Who qualifies as a qualified institutional buyer (QIB)?
What happens if QIB is not subscribed?
If a QIB is not subscribed, the following things can happen:
1. The company may not be able to raise enough capital.
2. The company may have to offer more shares at a lower price, which can dilute the value of existing shareholders' holdings.
3. The company may have to offer shares to a wider group of investors, which can include retail investors.
4. The company may have to offer shares to strategic investors, which can give them a larger stake in the company and potentially control. Are all banks QIBs? Yes, all banks are QIBs.
Can a person be a QIB?
A Qualified Institutional Buyer (QIB) is an entity that is:
-An institutional investor that is registered with the SEC
-A bank, insurance company, registered broker-dealer, business development company, or small business investment company
-An employee benefit plan with at least $5 million in assets
-A governmental entity with investment discretion over at least $5 million
-A mutual fund with at least $5 million in assets
-An investment adviser registered with the SEC
-A venture capital fund
-A private equity fund
-A hedge fund
-A family office with at least $5 million in assets under management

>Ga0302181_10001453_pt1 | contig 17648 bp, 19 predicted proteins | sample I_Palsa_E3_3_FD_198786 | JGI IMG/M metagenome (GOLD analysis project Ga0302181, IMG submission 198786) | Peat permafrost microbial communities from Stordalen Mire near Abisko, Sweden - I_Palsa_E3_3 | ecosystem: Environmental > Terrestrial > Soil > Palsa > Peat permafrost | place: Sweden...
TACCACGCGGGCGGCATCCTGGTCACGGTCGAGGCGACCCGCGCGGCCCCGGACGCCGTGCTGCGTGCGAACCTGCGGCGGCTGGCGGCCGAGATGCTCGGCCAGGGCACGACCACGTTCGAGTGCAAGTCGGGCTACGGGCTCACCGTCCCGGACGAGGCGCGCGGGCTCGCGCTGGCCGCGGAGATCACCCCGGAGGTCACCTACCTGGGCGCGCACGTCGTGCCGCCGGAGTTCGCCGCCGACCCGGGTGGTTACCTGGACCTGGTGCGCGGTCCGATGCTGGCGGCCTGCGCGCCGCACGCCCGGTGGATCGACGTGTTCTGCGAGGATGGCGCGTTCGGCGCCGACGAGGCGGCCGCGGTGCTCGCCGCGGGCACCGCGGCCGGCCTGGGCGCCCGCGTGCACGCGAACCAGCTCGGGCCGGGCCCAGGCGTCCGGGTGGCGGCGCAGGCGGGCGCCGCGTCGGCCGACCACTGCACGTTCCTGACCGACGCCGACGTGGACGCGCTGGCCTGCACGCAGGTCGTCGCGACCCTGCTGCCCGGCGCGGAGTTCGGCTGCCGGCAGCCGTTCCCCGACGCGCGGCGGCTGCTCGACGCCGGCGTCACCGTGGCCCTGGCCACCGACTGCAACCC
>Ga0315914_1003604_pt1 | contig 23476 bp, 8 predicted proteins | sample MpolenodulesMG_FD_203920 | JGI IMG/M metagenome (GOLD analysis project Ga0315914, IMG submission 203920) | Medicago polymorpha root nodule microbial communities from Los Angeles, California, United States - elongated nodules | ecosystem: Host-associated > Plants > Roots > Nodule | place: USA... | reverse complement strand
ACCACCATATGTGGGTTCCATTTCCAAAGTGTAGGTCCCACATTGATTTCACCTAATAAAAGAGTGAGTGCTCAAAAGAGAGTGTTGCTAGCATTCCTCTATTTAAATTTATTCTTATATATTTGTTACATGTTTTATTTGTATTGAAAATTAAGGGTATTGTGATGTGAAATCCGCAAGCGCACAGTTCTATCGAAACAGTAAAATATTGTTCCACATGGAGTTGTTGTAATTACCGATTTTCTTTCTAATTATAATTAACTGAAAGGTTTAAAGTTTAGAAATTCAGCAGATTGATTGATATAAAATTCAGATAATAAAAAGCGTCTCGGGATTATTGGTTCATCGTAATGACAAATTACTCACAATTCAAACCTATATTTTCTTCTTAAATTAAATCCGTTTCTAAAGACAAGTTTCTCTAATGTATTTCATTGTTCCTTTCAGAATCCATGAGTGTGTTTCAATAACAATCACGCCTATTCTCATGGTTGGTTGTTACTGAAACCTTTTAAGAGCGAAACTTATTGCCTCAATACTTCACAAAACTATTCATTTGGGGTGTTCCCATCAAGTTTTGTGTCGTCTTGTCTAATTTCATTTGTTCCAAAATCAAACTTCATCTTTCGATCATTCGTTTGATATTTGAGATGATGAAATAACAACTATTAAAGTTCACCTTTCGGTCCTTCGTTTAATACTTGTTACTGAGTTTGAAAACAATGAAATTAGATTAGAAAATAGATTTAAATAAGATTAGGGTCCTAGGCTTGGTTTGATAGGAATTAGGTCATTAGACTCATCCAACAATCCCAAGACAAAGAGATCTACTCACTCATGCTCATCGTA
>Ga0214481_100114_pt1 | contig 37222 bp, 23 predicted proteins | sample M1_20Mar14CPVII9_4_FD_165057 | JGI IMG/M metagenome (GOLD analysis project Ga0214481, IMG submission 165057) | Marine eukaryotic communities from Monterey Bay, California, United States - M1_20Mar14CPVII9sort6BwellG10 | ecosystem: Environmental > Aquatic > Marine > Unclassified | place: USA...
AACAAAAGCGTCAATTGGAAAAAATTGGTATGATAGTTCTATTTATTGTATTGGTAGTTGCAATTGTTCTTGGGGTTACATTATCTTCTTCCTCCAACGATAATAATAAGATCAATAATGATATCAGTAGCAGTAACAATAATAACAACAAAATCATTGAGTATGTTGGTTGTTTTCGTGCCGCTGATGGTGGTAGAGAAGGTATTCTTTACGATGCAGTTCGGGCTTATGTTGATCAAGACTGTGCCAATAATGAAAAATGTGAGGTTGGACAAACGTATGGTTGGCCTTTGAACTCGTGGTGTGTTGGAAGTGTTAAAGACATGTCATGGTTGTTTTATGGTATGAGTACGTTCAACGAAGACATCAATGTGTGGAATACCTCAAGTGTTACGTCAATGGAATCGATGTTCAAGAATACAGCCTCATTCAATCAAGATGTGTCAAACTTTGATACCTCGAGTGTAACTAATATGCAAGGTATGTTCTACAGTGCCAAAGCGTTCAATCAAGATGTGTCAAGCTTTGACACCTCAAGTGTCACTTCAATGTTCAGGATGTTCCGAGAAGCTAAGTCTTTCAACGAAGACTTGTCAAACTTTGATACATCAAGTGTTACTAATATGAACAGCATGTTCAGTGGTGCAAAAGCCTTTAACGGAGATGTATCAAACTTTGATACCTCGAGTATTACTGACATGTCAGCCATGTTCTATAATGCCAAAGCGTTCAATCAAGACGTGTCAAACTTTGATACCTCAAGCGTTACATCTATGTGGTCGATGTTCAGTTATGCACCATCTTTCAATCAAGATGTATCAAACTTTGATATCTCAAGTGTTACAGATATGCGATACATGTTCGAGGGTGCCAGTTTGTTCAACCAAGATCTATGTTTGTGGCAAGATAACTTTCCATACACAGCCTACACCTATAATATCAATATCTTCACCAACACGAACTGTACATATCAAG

-A company with at least $5 million in assets
-A natural person who has individual net worth, or joint net worth with his or her spouse, that exceeds $2 million Who can invest in QIP? A Qualified Institutional Placement (QIP) is an offer of securities by a listed company to institutional investors through the process of private placement in order to raise capital. The Securities and Exchange Board of India (SEBI) regulates QIPs in India.
In order to be eligible to invest in a QIP, an investor must be an institutional investor as defined by SEBI. SEBI regulations state that an institutional investor includes:
- insurance companies
- mutual funds
- foreign institutional investors (FII)
- venture capital funds (VCF)
- foreign venture capital investors (FVCI)
- public financial institutions (PFIs)
- alternative investment funds (AIF)
Is a QIB a QP?
A QIB is a "qualified institutional buyer" as defined in Rule 144A under the Securities Act of 1933. A QP is a "qualified purchaser" as defined in Section 2(a)(51) of the Investment Company Act of 1940.
The definition of a QIB in Rule 144A is broader than the definition of a QP in Section 2(a)(51) of the Investment Company Act. A QIB includes, but is not limited to, a person that:
-Is a bank, insurance company, registered broker-dealer, or business development company;
-Is an employee benefit plan that is subject to the fiduciary standards of the Employee Retirement Income Security Act of 1974, if the investment decision is made by a plan fiduciary that is not a " disqualified person" as defined in that Act;
-Is a governmental entity or political subdivision thereof;
-Is an entity organized and operated exclusively for religious, charitable, scientific, literary, or educational purposes, no part of the net earnings of which inures to the benefit of any private shareholder or individual;
-Is a private foundation as defined in Section 4946 of the Internal Revenue Code;
-Is a corporation, Massachusetts or similar business trust, or partnership, if:
-Each equity owner of the entity is a QIB; and
-The entity has total assets in excess of $5 million.